January 24, 2011

What does climate change mean for Lexington? - More floods

It is becoming clear that one of the primary effects of global warming is to increase the frequency of extreme flooding events around the world. As we warm the climate, the warmer air holds more moisture. Scientists calculate that the 1 degree of warming that has already occurred causes an increase in the amount of water vapor in the air of 4%.  

Here's one way to think about how much extra water that is. A 4% increase in atmospheric water vapor over the US is the equivalent to adding all the water from Lake Superior to the air over the US. 

And what goes up must come down. And when it does come down, that precipitation is coming down in increasingly intense superstorms - which can cause devastating floods. 

In the last twelve months we've seen the worst flooding on record for Pakistan, Tennessee, Brazil, Columbia, Australia, and now Sri Lanka. Pakistan still has millions who are homeless. Australia has an area the size of Texas under water. Flooding this week has resulted in over 665 dead in Brazil and over 300,000 homeless in Sri Lanka. 

So what does this mean for Lexington, Massachusetts? The weather records from Hanscom Air Force Base since 1957  show that during the period from 1957 to 1990, we had only one day with more than 4 inches of rain in one day (that was in 1962).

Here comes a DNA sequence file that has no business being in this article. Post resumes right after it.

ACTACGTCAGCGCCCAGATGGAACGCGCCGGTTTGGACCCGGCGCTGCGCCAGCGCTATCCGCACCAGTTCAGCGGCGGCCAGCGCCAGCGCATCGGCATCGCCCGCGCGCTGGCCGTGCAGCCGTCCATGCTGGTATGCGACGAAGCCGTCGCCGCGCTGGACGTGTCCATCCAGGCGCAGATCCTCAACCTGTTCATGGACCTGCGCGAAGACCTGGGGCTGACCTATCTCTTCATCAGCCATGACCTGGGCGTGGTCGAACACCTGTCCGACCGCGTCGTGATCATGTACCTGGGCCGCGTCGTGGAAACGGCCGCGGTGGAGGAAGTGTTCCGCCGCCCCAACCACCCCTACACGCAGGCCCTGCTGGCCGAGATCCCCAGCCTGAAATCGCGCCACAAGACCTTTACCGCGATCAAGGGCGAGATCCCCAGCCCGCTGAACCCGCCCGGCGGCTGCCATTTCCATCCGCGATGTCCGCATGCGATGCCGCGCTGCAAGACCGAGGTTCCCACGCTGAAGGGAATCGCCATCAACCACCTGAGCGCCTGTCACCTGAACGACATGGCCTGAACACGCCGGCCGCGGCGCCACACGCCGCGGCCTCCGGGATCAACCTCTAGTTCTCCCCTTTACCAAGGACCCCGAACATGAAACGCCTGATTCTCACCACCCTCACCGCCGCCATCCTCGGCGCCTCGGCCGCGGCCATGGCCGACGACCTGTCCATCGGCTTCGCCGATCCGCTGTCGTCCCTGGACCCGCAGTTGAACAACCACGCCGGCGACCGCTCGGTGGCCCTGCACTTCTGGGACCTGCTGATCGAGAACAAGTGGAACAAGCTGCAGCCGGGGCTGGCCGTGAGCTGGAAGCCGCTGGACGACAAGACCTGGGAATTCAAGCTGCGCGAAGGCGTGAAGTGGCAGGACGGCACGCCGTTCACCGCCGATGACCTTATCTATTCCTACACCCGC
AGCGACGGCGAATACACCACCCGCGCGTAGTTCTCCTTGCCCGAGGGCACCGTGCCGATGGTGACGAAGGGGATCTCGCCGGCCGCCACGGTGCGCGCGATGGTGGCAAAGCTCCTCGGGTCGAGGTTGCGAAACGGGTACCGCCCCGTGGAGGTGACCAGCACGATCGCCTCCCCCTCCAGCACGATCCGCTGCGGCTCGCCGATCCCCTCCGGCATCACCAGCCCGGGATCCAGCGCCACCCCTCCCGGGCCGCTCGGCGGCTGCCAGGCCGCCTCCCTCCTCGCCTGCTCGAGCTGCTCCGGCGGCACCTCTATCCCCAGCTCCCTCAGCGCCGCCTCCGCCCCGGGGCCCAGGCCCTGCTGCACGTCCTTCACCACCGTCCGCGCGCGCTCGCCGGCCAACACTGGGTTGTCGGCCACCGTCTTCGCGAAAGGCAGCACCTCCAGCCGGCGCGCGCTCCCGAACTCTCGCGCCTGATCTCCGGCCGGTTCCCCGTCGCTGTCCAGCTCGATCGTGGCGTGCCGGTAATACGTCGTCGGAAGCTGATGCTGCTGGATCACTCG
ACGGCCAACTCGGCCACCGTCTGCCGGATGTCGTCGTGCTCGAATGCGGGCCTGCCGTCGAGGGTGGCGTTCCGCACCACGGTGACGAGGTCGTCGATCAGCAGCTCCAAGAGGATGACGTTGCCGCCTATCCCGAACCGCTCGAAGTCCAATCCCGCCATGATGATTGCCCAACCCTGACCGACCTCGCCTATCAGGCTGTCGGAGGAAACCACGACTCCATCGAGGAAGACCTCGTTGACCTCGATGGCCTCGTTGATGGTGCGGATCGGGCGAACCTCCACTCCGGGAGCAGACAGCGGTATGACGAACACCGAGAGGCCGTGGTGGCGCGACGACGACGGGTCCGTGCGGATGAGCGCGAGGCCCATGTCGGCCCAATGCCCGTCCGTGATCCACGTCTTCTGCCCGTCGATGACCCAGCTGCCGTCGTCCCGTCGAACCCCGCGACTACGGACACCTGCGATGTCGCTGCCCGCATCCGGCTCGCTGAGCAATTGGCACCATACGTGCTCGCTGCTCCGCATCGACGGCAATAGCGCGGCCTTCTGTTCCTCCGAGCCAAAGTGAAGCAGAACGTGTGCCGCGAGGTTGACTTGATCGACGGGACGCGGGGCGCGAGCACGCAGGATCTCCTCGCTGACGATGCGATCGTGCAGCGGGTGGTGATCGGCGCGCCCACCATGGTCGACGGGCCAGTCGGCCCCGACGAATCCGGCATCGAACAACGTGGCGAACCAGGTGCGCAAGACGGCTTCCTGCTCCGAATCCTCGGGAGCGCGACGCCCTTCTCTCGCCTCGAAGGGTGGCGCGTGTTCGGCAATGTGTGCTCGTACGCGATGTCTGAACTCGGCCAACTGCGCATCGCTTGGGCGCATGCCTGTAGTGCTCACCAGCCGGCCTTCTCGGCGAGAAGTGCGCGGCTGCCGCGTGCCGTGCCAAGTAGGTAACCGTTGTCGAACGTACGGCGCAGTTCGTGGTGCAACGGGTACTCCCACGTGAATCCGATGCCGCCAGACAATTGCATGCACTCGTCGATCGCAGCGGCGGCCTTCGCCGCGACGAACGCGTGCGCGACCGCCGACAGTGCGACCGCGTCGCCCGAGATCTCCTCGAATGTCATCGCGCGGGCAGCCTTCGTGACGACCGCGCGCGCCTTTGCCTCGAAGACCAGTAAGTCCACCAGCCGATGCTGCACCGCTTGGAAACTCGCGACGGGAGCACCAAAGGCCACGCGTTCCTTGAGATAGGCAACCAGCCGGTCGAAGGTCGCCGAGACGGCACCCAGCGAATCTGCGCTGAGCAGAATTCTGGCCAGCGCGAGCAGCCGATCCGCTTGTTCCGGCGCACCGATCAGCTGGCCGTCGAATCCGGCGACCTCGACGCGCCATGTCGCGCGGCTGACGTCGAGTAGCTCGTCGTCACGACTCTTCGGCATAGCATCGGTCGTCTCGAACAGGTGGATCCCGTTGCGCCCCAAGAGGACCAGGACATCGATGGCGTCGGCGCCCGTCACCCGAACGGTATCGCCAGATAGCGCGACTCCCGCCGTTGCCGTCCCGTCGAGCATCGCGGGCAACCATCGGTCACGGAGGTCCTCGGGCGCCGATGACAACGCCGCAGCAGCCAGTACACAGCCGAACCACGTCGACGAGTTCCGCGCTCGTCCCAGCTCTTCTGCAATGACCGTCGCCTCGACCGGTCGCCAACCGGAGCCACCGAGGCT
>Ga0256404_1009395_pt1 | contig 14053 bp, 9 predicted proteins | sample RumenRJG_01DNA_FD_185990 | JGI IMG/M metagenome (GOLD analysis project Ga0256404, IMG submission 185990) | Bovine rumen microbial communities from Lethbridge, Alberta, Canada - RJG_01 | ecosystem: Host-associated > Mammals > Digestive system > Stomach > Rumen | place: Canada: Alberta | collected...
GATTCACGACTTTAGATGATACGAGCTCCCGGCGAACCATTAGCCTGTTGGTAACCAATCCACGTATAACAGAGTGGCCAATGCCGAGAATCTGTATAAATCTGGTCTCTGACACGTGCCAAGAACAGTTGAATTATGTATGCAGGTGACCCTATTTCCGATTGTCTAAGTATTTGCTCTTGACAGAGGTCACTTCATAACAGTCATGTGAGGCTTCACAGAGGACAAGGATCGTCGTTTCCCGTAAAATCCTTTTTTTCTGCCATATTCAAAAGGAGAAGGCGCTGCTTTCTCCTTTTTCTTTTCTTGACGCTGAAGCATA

Since 1990 we've had 7 days when we've had 4 inches or more of rain. That means Lexington was 12 times as likely to have an extreme precipitation event or a superstorm during the last 20 years, compared to the previous 33 years of data. 

The two storms we had in March of 2010 dumped 25% of our total annual rainfall on us in just 7 days, including one day when we had 4.3 inches of rain. That works out to 13 times more rain than the 7 day average. 

The consequences of these intense storms directly affect our lives, causing flooding in our basements, inundating our stormwater system and even disrupting our water supply. 

The intense flooding from those two superstorms in March was one of the primary causes of the water main break that disrupted most of Metro Boston's water supply. 

The weather patterns in Lexington have changed dramatically in the last 20 years and we will need to implement plans to ensure that we have the proper infrastructure and systems in place to deal with this new reality.

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